Q: Recently, I’ve noticed a more frequent use of the expression “having said that.” I think I’ve heard it most often from TV political reporters. It’s used without reference to something having been said, more as a linking expression akin to “and so.” Have you noticed this? It strikes me as yet another superfluous phrase that has slipped into common usage.
A: Yes, I’ve noticed this too. In many cases, the phrase “having said that” is a lazy connective device, along with “that said,” “that being said,” and others. What the writer really means is “I’ve finished saying that and now I’ll say this.” Such phrases can be plopped into sentences quite freely in an effort to make a speaker’s (or writer’s) thoughts seem more organized than they really are.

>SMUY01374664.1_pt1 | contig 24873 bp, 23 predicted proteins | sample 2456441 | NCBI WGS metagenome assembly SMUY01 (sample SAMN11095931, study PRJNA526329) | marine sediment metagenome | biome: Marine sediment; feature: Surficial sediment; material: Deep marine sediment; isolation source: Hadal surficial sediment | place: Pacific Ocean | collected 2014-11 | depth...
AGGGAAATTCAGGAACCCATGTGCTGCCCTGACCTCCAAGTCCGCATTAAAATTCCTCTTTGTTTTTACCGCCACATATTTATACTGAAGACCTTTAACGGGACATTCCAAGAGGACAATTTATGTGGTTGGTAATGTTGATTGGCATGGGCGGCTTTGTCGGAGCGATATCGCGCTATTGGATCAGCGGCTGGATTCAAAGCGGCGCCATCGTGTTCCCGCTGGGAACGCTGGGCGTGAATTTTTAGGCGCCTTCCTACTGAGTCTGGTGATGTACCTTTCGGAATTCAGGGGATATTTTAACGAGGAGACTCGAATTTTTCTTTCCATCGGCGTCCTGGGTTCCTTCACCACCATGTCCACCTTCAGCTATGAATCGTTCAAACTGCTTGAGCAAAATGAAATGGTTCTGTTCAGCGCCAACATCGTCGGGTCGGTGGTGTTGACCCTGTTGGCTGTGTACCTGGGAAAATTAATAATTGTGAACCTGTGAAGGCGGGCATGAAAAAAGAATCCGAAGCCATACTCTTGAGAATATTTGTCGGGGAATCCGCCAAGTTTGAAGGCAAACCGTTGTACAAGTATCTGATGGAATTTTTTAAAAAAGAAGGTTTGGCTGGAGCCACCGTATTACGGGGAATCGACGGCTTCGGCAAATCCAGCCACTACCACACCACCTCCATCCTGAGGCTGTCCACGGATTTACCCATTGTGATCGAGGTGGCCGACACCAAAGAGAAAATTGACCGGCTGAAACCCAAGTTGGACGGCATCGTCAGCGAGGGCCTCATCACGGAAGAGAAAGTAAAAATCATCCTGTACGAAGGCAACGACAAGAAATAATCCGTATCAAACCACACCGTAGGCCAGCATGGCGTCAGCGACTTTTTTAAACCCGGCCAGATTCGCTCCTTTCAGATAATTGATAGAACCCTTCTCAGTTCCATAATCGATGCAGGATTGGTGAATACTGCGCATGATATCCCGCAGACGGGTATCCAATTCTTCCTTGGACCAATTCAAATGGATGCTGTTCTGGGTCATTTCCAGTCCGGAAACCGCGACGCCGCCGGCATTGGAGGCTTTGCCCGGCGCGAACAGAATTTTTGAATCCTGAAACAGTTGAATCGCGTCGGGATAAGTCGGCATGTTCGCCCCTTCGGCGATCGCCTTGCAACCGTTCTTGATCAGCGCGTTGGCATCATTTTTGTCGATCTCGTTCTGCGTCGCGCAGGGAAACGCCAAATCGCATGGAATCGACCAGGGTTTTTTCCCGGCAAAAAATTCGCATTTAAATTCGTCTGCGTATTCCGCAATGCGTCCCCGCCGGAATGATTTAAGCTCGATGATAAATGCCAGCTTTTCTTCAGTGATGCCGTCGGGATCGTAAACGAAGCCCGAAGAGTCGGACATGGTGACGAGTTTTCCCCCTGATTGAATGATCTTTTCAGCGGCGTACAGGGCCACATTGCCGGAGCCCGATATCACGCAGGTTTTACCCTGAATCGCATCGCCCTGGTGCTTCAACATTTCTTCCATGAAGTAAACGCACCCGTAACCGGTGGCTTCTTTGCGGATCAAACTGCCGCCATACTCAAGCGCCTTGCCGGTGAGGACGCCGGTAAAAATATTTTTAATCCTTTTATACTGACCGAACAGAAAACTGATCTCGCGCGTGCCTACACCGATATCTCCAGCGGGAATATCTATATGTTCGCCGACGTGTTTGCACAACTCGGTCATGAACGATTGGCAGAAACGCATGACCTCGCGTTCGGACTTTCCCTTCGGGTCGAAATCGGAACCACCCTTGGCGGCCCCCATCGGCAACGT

In some cases, though, these phrases do serve a purpose—to introduce an objection to something previously mentioned (“that being said, I think the evidence suggests otherwise”).
Recent draft additions to the Oxford English Dictionary include a half-dozen citations for this usage going back to the early 20th century. (Technically, these are phrases used to introduce concessive clauses.)
Here’s a 1908 quotation from a Canadian newspaper, the Manitoba Morning Free Press: “The story of Sir James Douglas might have been told in smaller compass … That being said, James Douglas certainly deserved a place among the makers of Canada.”
These phrases don’t bother me as long as they serve a legitimate purpose. But often they’re meaningless, and just enable the speaker or writer to jump from subject to subject with no real link in between.
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